A group of churchgoers across the state took notice of the problem and, in 2007, launched a volunteer organization called the CALL, which stands for Children of Arkansas Loved for a Lifetime. Its staff encouraged pastors to talk more about foster care and adoption from the pulpit and began to offer training sessions for volunteers. Though the sessions were couched in religious teachings, they covered the same curriculum as the state. According to the Arkansan foster mothers I interviewed, they were also often more convenient and more welcoming to church members. All the training might be held over the course of a couple of weekends, instead of a few hours each week for several weeks, and it was offered in a greater variety of locations.
The number of kids in Arkansas’s foster-care system has hovered around 5,000 in the past couple of years. Meanwhile, the number of foster homes in the state that are certified and taking in kids has continued to grow. According to the Arkansas Times, it went from 1,601 in September 2016 to 1,821 a year later—a modest but crucial uptick that means the proportion of kids placed in family settings, as opposed to institutions, has increased. (The majority of children in foster care, though, live in institutional settings.)
The CALL, which operates in 44 of Arkansas’s 75 counties, is effectively a bridge between foster parents-to-be and the state bureaucracy. The organization says that it trains half of new foster families in the state and that families it has trained have cared for more than 10,000 children and provided permanent homes for 800.
The CALL’s offices operate as central locations for a county’s foster-care needs. Each one is made to feel homey, with brightly colored playrooms. County workers can bring children to the CALL if they’ve been removed from their homes in an emergency (which is less jarring than having a child wait in an office cubicle or a police station). Most have a “CALL mall,” a thrift shop where foster families can pick up (for free) any clothes, diapers, formula, or toiletries they need for their kids. The freezer is stocked with dinners for foster families, as well.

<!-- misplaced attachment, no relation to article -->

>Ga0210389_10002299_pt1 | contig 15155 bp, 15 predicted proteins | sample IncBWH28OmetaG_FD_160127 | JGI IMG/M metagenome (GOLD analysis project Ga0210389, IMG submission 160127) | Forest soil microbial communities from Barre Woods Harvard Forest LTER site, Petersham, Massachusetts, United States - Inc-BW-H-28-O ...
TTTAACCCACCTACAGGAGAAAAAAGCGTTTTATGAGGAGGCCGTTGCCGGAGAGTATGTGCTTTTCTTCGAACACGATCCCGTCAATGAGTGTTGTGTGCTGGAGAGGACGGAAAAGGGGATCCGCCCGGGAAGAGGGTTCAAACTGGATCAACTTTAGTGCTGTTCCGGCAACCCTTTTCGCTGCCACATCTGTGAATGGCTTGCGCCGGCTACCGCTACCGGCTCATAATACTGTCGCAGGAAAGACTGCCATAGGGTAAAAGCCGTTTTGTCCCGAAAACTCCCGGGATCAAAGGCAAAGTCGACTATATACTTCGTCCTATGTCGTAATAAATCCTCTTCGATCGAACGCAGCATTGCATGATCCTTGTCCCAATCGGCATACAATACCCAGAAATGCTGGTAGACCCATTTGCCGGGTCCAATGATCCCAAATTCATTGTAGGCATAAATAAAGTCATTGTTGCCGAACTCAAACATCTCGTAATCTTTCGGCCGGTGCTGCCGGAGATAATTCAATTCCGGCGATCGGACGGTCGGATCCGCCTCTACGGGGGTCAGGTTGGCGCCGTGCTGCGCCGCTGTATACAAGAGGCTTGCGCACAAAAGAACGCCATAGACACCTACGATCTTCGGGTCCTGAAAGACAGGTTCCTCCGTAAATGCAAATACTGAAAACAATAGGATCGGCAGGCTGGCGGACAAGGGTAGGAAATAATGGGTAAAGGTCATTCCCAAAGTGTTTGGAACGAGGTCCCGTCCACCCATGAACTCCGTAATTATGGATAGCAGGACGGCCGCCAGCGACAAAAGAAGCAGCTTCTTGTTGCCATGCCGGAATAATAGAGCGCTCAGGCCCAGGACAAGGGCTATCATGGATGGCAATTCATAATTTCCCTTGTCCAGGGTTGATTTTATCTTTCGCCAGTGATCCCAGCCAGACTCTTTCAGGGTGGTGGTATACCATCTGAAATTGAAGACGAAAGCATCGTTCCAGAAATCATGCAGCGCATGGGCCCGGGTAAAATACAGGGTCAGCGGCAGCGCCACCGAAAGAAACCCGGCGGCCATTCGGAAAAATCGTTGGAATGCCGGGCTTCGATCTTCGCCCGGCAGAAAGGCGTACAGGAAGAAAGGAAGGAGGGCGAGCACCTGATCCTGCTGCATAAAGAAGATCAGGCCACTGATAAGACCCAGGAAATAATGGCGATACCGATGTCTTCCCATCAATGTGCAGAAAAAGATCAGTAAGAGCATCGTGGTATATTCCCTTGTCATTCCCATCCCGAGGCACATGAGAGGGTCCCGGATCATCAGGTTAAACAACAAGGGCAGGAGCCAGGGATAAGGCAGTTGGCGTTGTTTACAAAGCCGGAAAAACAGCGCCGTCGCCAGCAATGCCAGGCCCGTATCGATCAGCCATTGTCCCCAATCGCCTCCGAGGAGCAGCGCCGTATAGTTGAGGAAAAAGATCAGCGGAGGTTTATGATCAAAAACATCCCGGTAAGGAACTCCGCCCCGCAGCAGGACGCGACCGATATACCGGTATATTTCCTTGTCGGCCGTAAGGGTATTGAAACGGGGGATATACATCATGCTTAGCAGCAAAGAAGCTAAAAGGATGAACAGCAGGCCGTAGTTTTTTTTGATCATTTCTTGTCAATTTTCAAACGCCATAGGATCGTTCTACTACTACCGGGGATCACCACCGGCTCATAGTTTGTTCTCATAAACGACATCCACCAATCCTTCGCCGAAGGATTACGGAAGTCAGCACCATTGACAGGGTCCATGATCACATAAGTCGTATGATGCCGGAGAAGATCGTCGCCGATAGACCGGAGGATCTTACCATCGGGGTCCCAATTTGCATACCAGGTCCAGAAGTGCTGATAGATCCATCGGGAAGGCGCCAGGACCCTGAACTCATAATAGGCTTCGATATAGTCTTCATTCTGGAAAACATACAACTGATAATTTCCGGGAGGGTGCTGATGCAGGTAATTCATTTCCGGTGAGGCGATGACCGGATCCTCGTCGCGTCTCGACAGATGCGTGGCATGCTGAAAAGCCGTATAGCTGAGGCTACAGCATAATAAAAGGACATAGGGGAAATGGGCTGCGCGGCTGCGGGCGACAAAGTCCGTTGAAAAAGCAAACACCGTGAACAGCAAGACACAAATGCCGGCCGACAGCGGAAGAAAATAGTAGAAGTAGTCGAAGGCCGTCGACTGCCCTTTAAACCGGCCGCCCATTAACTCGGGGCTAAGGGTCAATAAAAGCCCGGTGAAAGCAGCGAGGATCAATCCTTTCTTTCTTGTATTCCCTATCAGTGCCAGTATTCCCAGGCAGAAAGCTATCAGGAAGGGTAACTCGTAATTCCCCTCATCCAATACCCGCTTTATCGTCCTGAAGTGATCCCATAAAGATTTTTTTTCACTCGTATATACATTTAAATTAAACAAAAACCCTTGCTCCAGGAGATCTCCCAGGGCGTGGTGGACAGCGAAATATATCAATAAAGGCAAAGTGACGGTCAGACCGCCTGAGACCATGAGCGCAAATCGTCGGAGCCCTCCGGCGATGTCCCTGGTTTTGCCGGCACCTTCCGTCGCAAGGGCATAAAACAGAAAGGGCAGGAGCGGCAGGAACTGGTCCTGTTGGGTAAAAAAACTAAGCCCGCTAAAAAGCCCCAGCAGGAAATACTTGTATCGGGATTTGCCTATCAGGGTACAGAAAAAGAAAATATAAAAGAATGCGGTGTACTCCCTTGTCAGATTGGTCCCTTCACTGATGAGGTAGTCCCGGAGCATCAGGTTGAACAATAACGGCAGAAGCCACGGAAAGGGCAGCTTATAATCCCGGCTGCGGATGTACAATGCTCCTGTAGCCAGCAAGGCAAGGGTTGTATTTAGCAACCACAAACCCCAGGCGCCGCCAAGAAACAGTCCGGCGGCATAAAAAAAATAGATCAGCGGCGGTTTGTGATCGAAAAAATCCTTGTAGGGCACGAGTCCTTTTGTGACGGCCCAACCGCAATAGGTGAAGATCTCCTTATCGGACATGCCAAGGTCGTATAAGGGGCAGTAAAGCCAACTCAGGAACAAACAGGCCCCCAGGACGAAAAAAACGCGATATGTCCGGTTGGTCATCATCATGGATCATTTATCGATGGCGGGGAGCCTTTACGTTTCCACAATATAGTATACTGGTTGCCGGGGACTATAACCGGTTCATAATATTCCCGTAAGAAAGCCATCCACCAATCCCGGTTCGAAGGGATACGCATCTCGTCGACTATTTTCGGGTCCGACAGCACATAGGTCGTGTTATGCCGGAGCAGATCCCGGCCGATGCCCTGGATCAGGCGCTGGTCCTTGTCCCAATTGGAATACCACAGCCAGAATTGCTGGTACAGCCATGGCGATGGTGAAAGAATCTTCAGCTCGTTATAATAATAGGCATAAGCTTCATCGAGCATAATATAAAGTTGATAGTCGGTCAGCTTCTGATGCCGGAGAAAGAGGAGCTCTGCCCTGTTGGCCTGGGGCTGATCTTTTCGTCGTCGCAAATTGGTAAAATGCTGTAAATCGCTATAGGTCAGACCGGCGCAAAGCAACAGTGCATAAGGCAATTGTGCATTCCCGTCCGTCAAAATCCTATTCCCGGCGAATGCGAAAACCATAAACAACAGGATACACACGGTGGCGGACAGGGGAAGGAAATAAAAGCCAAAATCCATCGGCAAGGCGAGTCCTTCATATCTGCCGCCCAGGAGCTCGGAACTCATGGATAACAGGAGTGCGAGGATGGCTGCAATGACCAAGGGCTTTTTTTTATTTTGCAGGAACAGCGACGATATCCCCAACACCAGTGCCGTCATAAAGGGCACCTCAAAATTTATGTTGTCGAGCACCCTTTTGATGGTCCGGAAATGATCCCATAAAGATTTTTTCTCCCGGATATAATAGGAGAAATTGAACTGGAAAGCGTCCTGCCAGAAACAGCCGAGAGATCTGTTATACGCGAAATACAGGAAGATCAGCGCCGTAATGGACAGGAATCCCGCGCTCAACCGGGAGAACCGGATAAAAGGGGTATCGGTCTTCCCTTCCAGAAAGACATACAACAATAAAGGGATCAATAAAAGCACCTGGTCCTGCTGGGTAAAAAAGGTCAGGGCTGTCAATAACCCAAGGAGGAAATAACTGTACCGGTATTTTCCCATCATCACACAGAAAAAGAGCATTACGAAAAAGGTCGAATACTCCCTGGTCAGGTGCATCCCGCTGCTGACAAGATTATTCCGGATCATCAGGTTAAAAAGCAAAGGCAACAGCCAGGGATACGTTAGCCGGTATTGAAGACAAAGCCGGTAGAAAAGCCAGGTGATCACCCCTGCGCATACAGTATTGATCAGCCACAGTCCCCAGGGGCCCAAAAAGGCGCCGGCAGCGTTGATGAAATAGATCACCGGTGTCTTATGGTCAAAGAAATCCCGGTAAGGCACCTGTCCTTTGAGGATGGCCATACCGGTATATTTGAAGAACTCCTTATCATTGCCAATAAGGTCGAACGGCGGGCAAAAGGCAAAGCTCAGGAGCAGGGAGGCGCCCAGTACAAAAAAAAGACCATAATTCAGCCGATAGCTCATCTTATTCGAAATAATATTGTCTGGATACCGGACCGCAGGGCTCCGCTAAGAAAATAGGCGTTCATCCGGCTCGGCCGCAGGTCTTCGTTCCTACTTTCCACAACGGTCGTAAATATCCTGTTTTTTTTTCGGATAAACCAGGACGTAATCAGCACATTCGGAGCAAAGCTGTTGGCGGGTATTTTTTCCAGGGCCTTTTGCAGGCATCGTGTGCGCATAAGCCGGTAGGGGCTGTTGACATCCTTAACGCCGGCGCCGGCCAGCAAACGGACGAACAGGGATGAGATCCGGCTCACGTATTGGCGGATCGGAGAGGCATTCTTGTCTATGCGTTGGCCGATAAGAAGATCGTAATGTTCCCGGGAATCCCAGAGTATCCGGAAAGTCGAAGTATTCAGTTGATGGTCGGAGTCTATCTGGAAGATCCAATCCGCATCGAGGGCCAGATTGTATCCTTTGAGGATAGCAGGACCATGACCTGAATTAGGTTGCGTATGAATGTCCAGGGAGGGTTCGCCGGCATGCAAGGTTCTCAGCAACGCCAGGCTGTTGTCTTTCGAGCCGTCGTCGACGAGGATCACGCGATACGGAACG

The CALL is emblematic of a turn, in many evangelical communities, from international adoption (usually of infants) to domestic adoption of kids of all ages from foster care. It is one of several organizations that have cropped up in the past decade with this focus. Project 1.27, an adoption and foster-parent-training program in Colorado, was the pioneer, and has helped to find a permanent home for hundreds of foster children eligible for adoption in the state. Other initiatives quickly followed, including Project Belong in Kansas, the 111 Project in Oklahoma (One Church, One Family, One Purpose), and Embrace Texas near Dallas.
Eric Gilmore was part of this wave. After college, he and his wife (who had trained to be a social worker) volunteered to be houseparents for teens aging out of the system. (Houseparents are typically married couples who care for three or four kids at a time in foster-agency-provided housing). One young woman told him she had been in 50 different placements from the ages of 12 to 18. “The day after her 18th birthday, she was given a bag of clothes, one night’s worth of bipolar medication, and a one-way ticket to some biological family members,” Gilmore remembers. Stories like these shook him, and he and his wife launched Immerse Arkansas in 2010 to help older teens who were unlikely to be adopted.